hunting. Wide world actually had a show that featured rattlesnake
hunting that spun off into “The American Sportsmen”,
one of many Wide World spin-off programs.
Now we have so many sports media outlets it is
utter chaos. Between the web and cable the chances of getting
one program that features an amalgam of new and interesting
sports is nil. There is no one way to see “The constant
variety of sports”. You would have to survey websites
and sports specialty channels for months to glean the synopsis
you got from ninety minutes with Wide World of Sports and Jim
We watch TV differently these days, at least young
people do. My wife, 23 years my junior, watches programs in
seven second sound bites. If it doesn’t grab her in seven
seconds it is doomed to the harsh judgement of the remote. We
didn’t have remotes back in the days of Wide World of
Sports. We had to get up to change the channels and there were
only three. As such, we were more lenient in our viewing choices
and gave programs more of a chance. It suited the poetic, sing-song
style of Jim McKay. Even if we weren’t interested in some
ridiculous curling competition we’d at least give it a
few minutes, at least until that miscreant rube Howard Cosell
showed up. Thank goodness Cosell never did commentary for the
Ironman. If he had, it’s likely Mohammed Ali might have
I worry that young people will never have that
eclectic exposure to sport and adventure afforded by Jim McKay
and Wide World of Sports; that they will never see the subject
matter treated with such care, dignity, respect and reverence.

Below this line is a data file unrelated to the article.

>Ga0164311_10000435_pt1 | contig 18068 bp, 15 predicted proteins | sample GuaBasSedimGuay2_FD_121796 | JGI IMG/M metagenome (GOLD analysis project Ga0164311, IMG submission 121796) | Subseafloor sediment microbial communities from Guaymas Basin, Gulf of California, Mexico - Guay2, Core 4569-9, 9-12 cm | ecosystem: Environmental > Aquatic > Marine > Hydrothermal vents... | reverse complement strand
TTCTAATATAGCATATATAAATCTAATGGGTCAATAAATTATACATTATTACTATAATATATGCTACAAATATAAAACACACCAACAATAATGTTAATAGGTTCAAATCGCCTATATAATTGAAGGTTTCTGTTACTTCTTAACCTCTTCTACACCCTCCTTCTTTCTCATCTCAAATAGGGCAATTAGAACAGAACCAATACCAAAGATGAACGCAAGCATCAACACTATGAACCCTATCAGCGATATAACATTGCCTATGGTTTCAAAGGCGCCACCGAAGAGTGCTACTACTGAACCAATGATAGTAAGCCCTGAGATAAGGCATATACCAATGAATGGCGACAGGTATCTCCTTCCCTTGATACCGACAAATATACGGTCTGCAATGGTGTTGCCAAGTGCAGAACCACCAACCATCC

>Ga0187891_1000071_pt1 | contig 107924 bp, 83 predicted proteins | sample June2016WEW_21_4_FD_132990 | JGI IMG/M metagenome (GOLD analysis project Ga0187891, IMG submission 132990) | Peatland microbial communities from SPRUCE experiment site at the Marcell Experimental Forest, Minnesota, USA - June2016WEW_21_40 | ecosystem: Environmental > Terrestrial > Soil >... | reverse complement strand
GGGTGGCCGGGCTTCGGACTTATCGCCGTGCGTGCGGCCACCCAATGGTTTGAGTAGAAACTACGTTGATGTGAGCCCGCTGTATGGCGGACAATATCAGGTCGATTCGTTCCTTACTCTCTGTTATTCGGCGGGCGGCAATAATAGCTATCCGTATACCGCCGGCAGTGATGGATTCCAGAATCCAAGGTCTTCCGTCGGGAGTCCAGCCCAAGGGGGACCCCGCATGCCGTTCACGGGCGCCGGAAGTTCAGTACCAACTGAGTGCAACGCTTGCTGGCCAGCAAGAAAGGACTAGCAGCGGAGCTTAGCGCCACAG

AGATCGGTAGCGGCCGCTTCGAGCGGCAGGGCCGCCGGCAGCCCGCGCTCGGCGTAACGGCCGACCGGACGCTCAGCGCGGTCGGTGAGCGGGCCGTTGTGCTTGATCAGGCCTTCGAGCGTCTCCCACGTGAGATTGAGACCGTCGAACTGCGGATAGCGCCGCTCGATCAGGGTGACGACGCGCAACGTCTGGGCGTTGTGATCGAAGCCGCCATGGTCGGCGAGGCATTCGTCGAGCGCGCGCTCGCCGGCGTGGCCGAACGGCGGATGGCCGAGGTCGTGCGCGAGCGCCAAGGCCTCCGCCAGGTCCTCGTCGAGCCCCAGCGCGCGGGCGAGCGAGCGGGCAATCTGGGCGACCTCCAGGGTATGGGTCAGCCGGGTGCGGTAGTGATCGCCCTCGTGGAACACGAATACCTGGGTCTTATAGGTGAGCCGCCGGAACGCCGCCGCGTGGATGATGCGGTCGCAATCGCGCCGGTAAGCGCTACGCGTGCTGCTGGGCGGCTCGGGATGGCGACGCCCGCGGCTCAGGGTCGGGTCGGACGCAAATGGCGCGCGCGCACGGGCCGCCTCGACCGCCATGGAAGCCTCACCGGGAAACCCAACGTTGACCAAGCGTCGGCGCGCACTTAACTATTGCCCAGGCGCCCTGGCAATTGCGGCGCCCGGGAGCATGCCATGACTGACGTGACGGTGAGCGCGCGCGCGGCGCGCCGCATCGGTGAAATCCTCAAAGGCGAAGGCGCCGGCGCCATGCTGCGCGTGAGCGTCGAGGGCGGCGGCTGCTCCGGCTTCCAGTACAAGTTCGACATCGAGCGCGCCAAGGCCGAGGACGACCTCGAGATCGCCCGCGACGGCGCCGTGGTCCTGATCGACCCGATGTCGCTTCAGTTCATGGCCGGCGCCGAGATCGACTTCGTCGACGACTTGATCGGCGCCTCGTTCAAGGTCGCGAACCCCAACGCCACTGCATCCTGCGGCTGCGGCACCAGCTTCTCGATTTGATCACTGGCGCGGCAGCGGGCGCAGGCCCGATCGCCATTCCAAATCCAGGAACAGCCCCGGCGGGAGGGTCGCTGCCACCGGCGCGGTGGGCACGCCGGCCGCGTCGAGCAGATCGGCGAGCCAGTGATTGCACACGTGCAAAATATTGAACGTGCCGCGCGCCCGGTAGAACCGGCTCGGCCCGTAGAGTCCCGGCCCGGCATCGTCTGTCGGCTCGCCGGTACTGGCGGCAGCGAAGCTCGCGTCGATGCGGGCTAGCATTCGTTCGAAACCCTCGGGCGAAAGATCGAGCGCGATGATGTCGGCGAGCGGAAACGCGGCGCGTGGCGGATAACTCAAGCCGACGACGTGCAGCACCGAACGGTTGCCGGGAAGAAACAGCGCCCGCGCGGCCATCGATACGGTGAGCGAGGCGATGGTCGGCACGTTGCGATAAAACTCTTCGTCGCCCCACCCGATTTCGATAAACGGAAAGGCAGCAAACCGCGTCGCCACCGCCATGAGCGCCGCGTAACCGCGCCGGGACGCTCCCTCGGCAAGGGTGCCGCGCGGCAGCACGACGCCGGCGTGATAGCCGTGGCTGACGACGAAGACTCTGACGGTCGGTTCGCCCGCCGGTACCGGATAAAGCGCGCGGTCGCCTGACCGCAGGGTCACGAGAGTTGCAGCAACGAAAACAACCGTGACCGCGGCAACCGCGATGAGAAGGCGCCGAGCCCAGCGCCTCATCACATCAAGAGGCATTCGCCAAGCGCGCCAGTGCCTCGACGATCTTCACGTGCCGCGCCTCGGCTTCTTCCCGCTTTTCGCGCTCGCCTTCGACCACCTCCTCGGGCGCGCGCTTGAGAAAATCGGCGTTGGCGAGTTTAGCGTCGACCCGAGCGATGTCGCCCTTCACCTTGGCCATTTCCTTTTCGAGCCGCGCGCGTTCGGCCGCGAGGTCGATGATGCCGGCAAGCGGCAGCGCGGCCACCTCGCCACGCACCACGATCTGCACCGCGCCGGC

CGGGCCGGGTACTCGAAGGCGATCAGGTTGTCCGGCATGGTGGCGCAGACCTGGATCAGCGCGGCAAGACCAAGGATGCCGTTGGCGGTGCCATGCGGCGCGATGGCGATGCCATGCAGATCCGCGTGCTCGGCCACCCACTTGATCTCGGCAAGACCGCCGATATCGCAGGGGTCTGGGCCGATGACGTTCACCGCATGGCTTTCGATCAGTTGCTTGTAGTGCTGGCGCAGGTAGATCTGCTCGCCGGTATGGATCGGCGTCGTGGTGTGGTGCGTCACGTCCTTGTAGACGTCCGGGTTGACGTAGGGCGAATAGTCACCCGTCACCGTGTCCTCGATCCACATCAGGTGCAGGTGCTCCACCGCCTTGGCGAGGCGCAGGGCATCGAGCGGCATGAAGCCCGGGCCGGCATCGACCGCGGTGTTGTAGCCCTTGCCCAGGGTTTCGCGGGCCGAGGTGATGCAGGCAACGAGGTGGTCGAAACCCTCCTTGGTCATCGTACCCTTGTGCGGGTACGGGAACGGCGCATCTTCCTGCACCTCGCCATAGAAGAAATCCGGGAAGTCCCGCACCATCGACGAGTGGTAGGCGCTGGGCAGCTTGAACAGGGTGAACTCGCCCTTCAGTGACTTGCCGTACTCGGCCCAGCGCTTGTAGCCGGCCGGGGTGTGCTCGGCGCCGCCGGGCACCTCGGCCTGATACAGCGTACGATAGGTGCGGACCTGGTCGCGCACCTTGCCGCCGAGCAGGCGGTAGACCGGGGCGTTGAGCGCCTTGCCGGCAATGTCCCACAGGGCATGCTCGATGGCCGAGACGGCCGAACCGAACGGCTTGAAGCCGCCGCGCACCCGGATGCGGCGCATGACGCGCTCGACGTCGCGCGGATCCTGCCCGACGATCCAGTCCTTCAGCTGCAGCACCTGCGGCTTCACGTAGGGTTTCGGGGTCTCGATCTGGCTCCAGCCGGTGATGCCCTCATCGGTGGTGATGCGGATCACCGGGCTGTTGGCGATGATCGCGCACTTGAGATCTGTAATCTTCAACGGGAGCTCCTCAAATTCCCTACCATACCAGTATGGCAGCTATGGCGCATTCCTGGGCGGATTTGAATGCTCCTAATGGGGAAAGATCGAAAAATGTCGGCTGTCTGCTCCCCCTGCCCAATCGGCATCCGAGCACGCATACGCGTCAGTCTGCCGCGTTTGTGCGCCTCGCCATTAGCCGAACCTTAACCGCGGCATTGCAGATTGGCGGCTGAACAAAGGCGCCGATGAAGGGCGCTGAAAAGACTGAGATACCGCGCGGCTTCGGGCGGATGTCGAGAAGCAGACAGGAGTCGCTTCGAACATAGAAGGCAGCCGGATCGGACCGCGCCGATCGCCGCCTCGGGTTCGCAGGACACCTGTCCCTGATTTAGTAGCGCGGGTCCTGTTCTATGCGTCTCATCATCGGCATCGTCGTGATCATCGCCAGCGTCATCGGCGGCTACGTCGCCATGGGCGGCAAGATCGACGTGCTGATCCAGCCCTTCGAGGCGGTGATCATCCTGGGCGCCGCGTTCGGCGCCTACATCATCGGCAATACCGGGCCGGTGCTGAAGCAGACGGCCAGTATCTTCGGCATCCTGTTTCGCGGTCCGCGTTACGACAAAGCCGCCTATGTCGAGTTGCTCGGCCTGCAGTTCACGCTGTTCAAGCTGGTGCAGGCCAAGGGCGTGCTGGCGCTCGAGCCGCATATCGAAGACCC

That they will never be so gently inspired. Sports casters today
have adopted an uncouth rap star, in-your-face style that lacks
poise and relies on volume. Perhaps the only exception is the
duo of Phil Liggett and Paul Sherwin.
No mention of Jim McKay is complete without acknowledging
the broadcast he made from the 20th Olympics in Munich, 1972.
Terrorists took eleven Israeli athletes hostage. All eleven
athletes and coaches perished in a failed rescue attempt. During
the broadcast McKay transitioned instantly from colorful sportscaster
to the man who would herald the beginning of the modern dark
age: The dawn of terrorism. Terrorism existed well before Munich,
but Munich put it live on TV around the world and Jim McKay
was our conduit. He hosted a marathon, round-the-clock vigil
at his broadcast desk bringing us the news live for nearly 24
hours. This was ten years before CNN and 24 hours news. It was
a tense and frightening time. Little did we know it was only
So Jim McKay is gone and who will replace him?
No one will. No person can be replaced and trying is a waste
of time. Just the same I wager there will be a trend in sports
casting where the volume is brought down, the tone becomes more
lyrical. What I fear is that there will never be the inspiration
to “Span the Globe” again. I’m afraid the
gate has closed once and for all, and I am so thankful its keeper
invited me to pass through before he left his post tending the
“Spanning the globe to bring
you the constant variety of sport… the thrill of victory…
and the agony of defeat… the human drama of athletic competition…
This is ABC's Wide World of Sports!” Jim McKay,